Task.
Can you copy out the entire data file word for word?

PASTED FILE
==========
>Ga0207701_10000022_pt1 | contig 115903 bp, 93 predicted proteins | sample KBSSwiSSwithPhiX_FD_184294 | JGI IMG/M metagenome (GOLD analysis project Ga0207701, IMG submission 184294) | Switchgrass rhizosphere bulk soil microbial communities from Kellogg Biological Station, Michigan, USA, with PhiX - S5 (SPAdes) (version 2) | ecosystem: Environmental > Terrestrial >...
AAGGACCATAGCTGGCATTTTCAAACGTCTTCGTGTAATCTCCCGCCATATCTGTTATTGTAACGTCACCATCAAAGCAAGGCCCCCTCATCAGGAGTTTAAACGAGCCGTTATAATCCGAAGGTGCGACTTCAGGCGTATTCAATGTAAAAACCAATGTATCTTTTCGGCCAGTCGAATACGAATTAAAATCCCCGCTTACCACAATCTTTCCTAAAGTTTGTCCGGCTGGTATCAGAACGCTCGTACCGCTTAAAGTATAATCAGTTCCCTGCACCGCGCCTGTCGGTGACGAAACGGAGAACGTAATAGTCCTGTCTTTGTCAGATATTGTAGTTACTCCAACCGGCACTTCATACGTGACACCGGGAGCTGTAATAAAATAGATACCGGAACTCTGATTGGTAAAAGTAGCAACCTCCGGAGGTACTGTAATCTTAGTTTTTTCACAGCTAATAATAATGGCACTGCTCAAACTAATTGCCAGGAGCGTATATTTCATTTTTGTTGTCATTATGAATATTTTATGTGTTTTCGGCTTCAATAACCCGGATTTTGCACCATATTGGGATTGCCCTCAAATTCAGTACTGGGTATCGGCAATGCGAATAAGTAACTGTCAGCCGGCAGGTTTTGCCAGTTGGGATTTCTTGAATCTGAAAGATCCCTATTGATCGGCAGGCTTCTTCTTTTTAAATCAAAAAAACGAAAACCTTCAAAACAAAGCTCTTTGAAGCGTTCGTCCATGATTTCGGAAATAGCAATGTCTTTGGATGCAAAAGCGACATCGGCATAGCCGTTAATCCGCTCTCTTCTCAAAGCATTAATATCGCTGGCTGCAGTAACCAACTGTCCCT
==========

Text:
>Ga0207701_10000022_pt1 | contig 115903 bp, 93 predicted proteins | sample KBSSwiSSwithPhiX_FD_184294 | JGI IMG/M metagenome (GOLD analysis project Ga0207701, IMG submission 184294) | Switchgrass rhizosphere bulk soil microbial communities from Kellogg Biological Station, Michigan, USA, with PhiX - S5 (SPAdes) (version 2) | ecosystem: Environmental > Terrestrial >...
AAGGACCATAGCTGGCATTTTCAAACGTCTTCGTGTAATCTCCCGCCATATCTGTTATTGTAACGTCACCATCAAAGCAAGGCCCCCTCATCAGGAGTTTAAACGAGCCGTTATAATCCGAAGGTGCGACTTCAGGCGTATTCAATGTAAAAACCAATGTATCTTTTCGGCCAGTCGAATACGAATTAAAATCCCCGCTTACCACAATCTTTCCTAAAGTTTGTCCGGCTGGTATCAGAACGCTCGTACCGCTTAAAGTATAATCAGTTCCCTGCACCGCGCCTGTCGGTGACGAAACGGAGAACGTAATAGTCCTGTCTTTGTCAGATATTGTAGTTACTCCAACCGGCACTTCATACGTGACACCGGGAGCTGTAATAAAATAGATACCGGAACTCTGATTGGTAAAAGTAGCAACCTCCGGAGGTACTGTAATCTTAGTTTTTTCACAGCTAATAATAATGGCACTGCTCAAACTAATTGCCAGGAGCGTATATTTCATTTTTGTTGTCATTATGAATATTTTATGTGTTTTCGGCTTCAATAACCCGGATTTTGCACCATATTGGGATTGCCCTCAAATTCAGTACTGGGTATCGGCAATGCGAATAAGTAACTGTCAGCCGGCAGGTTTTGCCAGTTGGGATTTCTTGAATCTGAAAGATCCCTATTGATCGGCAGGCTTCTTCTTTTTAAATCAAAAAAACGAAAACCTTCAAAACAAAGCTCTTTGAAGCGTTCGTCCATGATTTCGGAAATAGCAATGTCTTTGGATGCAAAAGCGACATCGGCATAGCCGTTAATCCGCTCTCTTCTCAAAGCATTAATATCGCTGGCTGCAGTAACCAACTGTCCCT